OECD Report: Israel Hasn’t Closed GDP Gap With Top Western Economies

Growth in Israel expected to lag due to increase in birth rates and low employment rates. Annual report recommends strengthening the state’s underfunded employment programs

Avi Waksman
Avi Waksman
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FILE Photo: Ultra-Orthodox children walk to school in the Mea Shearim neighborhood in Jerusalem.
FILE Photo: Ultra-Orthodox children walk to school in the Mea Shearim neighborhood in Jerusalem.Credit: Sebastian Scheiner / AP
Avi Waksman
Avi Waksman

Israel needs to improve the education it provides to socially disadvantaged groups, reduce barriers to food imports and other regulations and improve public transportation if it wishes to close the productivity gap with other developed economies, the Organization for Economic Cooperation and Development said in a report issued Friday.

The recommendations were made in the face of evidence that Israel continued to lag 18 other developed economies in per capita gross domestic product.

Haaretz Weekly Episode 33

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In its annual “Going for Growth 2019” report, the OECD recommends to its member states policy changes to spur growth and improve quality of life. The changes, it said, are designed to address long-term trends that weigh on economic expansion.

>> Read more: Israelis take too long to grow up – and it’s costing us | Analysis 

In Israel, which has a high birth rate and whose population skews young, growth is expected to lag in the coming decades primarily due to an increase in the number of ultra-Orthodox men and Arab women, groups with lower employment rates.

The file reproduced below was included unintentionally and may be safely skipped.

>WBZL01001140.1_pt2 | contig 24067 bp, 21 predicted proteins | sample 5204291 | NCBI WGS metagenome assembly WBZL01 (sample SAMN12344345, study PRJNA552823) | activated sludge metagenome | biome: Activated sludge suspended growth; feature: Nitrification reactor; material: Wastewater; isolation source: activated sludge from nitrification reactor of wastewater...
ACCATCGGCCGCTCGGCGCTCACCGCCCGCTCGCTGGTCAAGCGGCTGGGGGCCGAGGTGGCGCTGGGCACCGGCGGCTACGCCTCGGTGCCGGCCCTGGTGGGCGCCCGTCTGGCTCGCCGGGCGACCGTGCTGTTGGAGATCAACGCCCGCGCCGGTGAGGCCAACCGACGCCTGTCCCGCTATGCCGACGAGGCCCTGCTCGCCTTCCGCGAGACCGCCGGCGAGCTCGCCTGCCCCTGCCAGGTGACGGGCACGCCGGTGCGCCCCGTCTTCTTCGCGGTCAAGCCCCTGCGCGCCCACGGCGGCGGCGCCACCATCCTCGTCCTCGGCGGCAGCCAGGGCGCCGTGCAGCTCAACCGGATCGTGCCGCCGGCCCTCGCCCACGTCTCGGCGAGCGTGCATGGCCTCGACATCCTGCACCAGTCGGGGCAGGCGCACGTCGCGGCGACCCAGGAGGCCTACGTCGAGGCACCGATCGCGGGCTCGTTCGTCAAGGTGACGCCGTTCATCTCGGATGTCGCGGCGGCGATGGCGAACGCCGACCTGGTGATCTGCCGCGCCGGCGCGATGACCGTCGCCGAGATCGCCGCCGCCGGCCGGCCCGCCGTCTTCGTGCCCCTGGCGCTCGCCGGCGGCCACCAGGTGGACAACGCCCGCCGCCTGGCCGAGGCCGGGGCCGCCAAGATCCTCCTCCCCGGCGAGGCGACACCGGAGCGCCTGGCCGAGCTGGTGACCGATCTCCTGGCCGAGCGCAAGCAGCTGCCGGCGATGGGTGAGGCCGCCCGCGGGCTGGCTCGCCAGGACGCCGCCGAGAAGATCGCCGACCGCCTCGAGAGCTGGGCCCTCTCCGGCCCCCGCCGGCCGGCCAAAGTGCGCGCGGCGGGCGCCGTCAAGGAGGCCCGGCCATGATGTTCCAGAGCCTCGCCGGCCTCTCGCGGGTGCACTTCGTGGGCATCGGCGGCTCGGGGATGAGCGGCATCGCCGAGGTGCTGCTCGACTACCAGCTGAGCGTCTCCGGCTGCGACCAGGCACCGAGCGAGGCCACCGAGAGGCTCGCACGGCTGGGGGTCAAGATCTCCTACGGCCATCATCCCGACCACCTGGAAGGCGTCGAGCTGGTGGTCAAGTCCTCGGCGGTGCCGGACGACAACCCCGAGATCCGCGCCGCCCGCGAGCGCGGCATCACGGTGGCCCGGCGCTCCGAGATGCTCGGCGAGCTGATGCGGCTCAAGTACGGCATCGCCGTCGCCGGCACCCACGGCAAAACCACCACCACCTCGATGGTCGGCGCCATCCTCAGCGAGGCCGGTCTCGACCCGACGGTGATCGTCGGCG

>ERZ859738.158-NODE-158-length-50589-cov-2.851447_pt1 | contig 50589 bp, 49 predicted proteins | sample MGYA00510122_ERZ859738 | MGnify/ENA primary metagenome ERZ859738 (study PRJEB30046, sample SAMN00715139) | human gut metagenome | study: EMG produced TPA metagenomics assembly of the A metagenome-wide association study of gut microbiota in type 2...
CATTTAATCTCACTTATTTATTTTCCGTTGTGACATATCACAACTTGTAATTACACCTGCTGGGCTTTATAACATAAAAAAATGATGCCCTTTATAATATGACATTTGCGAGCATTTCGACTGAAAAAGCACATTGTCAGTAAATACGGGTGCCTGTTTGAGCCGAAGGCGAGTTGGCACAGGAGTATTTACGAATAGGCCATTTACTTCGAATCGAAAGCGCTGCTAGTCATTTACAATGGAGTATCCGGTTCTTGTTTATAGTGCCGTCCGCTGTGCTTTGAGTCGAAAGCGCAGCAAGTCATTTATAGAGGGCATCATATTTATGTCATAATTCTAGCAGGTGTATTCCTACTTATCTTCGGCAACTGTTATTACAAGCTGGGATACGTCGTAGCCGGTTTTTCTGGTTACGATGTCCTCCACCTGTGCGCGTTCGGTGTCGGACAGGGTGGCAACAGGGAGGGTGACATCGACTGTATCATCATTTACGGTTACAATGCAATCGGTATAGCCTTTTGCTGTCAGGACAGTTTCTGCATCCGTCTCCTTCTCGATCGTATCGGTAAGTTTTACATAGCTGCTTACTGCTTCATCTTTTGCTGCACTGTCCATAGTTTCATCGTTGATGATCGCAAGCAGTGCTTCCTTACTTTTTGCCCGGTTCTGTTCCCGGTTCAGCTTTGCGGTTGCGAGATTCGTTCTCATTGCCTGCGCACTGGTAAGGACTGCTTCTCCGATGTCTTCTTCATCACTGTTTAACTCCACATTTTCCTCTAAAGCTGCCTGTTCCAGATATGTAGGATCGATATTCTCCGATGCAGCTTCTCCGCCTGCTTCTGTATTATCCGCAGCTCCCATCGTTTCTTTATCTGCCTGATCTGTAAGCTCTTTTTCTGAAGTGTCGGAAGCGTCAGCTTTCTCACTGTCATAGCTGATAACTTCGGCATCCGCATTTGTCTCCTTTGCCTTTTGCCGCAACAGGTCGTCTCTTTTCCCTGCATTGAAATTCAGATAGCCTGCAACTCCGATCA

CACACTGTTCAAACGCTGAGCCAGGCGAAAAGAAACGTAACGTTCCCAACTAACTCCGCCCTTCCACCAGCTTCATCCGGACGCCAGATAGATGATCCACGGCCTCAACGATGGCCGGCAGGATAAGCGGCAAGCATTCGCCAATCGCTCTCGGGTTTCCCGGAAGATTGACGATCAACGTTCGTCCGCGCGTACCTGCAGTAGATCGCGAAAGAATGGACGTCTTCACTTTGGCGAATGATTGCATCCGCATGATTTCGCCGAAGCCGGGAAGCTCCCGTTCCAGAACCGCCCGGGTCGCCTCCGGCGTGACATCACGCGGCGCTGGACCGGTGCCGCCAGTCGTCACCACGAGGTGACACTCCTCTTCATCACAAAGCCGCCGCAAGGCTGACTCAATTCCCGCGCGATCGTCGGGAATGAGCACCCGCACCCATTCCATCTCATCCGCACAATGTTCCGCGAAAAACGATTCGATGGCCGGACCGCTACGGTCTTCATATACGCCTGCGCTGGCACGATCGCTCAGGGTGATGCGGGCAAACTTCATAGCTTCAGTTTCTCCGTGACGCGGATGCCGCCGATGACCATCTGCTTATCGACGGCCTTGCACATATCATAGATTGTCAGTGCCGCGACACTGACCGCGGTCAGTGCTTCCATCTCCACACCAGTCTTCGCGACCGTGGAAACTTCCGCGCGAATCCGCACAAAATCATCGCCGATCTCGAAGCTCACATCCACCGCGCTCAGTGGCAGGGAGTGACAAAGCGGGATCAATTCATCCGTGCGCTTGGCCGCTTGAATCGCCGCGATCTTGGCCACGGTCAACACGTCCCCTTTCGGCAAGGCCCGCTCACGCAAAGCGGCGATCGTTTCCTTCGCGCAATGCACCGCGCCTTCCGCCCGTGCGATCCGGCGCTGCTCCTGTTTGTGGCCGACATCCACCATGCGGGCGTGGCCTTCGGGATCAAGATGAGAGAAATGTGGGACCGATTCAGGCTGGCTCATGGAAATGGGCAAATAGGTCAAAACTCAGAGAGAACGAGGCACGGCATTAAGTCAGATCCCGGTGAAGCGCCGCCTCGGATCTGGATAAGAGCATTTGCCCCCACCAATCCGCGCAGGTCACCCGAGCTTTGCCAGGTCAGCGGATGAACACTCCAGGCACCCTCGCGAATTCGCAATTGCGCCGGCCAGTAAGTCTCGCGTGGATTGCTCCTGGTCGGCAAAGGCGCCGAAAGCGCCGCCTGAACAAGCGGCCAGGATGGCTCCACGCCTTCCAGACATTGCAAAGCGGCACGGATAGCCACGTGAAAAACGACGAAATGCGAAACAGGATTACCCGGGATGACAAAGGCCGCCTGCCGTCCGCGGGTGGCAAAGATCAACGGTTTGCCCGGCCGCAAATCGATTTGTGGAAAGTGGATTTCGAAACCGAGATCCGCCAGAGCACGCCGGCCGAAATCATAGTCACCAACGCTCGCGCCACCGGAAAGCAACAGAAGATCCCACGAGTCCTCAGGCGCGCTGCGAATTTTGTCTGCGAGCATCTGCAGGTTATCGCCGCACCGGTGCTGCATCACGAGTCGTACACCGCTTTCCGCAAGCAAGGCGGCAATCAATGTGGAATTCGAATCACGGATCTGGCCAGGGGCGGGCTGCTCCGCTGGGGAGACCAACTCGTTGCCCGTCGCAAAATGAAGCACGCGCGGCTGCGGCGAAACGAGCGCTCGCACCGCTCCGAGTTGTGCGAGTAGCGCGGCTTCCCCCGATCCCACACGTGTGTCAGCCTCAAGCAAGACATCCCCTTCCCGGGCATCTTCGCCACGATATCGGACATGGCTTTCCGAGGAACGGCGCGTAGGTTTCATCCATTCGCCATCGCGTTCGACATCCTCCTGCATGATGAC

The OECD’s main recommendations for Israel include increasing competition by opening the market to new players and new imports. It specifically recommends strengthening the state’s underfunded employment programs in order to boost workforce participation in population groups with high rates of joblessness.

Regarding education, the OECD recommends expanding Hebrew-language tuition in Israel’s Arab schools. It also suggests making government funding of schools for ultra-Orthodox Jews contingent on expanding the study of core subjects such as math and English.

On the issue of regulation, the report suggests adopting a “silence is consent” rule “to lower administrative burdens and promote online procedures for business licensing and paying taxes.”

On the issue of business competition, the OECD recommends that Israel adopt European Union safety standards for highly perishable foods such as dairy, eggs and meat, in order to facilitate imports.

On the subject of transportation, the report states that “partly due to past underinvestment, Israel has a large infrastructure deficit in public transport, which causes road congestion and poor air quality.” It notes that in the past two years, more than 50% of government spending in transportation has been for public transportation, including a high-speed rail link between Tel Aviv and Jerusalem and plans for more light-rail systems. It recommends increasing the use of tolls so that those who use infrastructure help pay for it.